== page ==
If you've been unemployed for a long time, you might be tempted to jump at the next job offer. you receive – even if it doesn't sound like a great fit. Sure, you need a job. And, yes, a new job could help alleviate some financial fears. But does being unemployed mean that you should take a job offer, even if you have your doubts?
"Settling for a job or company that is not right for you could be a very big mistake and could make a negative change in your life with lasting repercussions," Recruiter.com CEO and co-founder Miles Jennings once said in an interview with Forbes.
While Jennings' statement was made when the country was still coming out of the recession, his advice remains sound. Sometimes, turning down a job offer when you are unemployed is not only acceptable, it's the right thing to do.
Set Your Minimum Requirements – and Stick to Them
Desperate times call for desperate measures, but it sometimes pays to wait when it comes to accepting a job offer. The choice you make will depend on your personal circumstances.
When you're young, taking a job that is low-paying, has little growth opportunities, or no health benefits might be okay. However, for someone in their 40s with a mortgage, two car payments, college tuition and the need for a benefits package, that same job just won't cut it. In most cases, you definitely need to think twice about taking any job offer than comes down the pike if it doesn't meet your life requirements.
When you begin looking for a job, take the time to set some parameters as to what you need and what the minimum is that you will accept. Consider the title you are seeking, the opportunity for growth, the health and retirement benefits you need, and the lowest salary you can live on.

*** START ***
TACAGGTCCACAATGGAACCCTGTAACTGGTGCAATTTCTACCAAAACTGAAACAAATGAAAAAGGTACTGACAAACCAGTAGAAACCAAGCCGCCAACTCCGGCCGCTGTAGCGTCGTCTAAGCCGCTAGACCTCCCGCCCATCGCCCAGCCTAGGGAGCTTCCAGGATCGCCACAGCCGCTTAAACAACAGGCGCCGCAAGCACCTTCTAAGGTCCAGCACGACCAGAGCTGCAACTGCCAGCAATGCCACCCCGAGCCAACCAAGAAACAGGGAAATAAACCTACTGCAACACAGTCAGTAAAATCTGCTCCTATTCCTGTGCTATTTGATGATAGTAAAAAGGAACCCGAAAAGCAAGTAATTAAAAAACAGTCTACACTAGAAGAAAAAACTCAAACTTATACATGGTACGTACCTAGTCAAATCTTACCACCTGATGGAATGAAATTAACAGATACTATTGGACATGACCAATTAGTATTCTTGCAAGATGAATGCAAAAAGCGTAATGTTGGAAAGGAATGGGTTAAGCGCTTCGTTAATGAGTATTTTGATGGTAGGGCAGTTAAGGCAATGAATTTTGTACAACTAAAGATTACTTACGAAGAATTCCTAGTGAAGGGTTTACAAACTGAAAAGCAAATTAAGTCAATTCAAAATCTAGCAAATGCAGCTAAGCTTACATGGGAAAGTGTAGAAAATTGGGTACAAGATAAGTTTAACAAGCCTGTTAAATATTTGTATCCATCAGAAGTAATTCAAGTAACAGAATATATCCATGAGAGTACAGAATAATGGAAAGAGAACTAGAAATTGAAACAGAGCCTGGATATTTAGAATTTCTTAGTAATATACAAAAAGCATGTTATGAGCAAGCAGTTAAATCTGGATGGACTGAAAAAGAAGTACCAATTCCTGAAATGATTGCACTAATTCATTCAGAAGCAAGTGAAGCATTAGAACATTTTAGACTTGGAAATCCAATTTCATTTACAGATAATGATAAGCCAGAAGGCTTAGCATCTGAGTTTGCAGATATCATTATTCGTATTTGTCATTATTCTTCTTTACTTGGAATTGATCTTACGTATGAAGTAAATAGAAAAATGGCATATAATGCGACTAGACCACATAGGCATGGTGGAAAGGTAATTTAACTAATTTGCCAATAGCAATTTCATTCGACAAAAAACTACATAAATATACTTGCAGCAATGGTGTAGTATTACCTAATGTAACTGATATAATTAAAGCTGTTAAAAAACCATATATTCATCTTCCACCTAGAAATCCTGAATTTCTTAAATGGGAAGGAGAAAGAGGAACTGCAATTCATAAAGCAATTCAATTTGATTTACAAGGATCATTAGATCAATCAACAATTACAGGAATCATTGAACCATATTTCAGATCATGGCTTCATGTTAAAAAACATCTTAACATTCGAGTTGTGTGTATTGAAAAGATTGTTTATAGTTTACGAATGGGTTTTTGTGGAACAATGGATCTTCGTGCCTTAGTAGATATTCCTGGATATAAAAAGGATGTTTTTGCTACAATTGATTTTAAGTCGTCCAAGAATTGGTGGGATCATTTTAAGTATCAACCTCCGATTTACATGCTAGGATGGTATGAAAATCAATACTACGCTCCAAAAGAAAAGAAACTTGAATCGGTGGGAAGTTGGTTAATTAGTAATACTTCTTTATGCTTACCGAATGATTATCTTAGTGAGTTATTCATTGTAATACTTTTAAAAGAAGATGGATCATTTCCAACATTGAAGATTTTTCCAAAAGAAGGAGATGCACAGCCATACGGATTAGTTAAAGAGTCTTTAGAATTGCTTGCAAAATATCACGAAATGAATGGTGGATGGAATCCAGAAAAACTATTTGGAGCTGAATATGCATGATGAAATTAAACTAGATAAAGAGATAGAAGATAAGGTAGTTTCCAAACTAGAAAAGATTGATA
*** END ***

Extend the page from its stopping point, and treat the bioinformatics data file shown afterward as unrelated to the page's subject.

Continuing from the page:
Define these "must haves" right from the start, and don't waiver. If a job doesn't meet your minimum standards than it's an offer that you must refuse.
Considering Cultural Fit Is Critical
Sometimes, even a job that looks great on paper just doesn't feel right.
Corliss McGinty, life coach, leadership development and career management specialist, and president of Soft Solutions Consulting, reminds job seekers that the job search is a two-way street. You must be evaluating potential employers for whether the role and the culture are a good fit for you.
"Sometimes during interviewing, you may get a sense that the culture isn't a good match to your values," McGinty says, noting that some common red flags include poor work life balance, no growth opportunities, or having to take a step down the corporate ladder. Other reasons for turning down a job offer when unemployed might include the need to relocate when you don't want to do so or being offered compensation that is too low.
One or all of these red flags could make you unhappy in the role, which could lead to you looking for a new job sooner than you would have if you had waited for the right role. Turnover like this wastes both your time and the company's. In other words, it's best to wait it out until you have found something that meets your needs.
How to Pass Without Burning Bridges
Turning down a job offer when unemployed is never easy, even if the job is NOT for you. However, when it's necessary you much do so without damaging your reputation or closing the door on future opportunities.
To accomplish this, you must say more than, "No, thank you." Here are the steps you should take when taking a pass on an offer:
- Put your rejection in writing
- Personally address the person (or people) who interviewed you
- Supply a brief reason or reasons why you've decided to decline the job offer
- Show your appreciation throughout the letter
"'I really appreciate the opportunity you've offered me and after a lot of consideration, I do not feel this is a good match for my career goals at this time,'" McGinty suggests writing. She adds that you should add something like, "I hope we can stay in touch in case other opportunities become available that are a better fit."
The bottom line? Turning down a job offer when unemployed is perfectly acceptable if it isn't the right fit. In fact, it will save you time and money down the line.
When done right, it can leave the door open for possible future opportunities and allow you to continue your search for the right job for you. Just keep sending out that resume and an effective cover letter, and for most, that opportunity DOES come.
"Often," McGinty says, "declining the wrong offer makes way for the right one."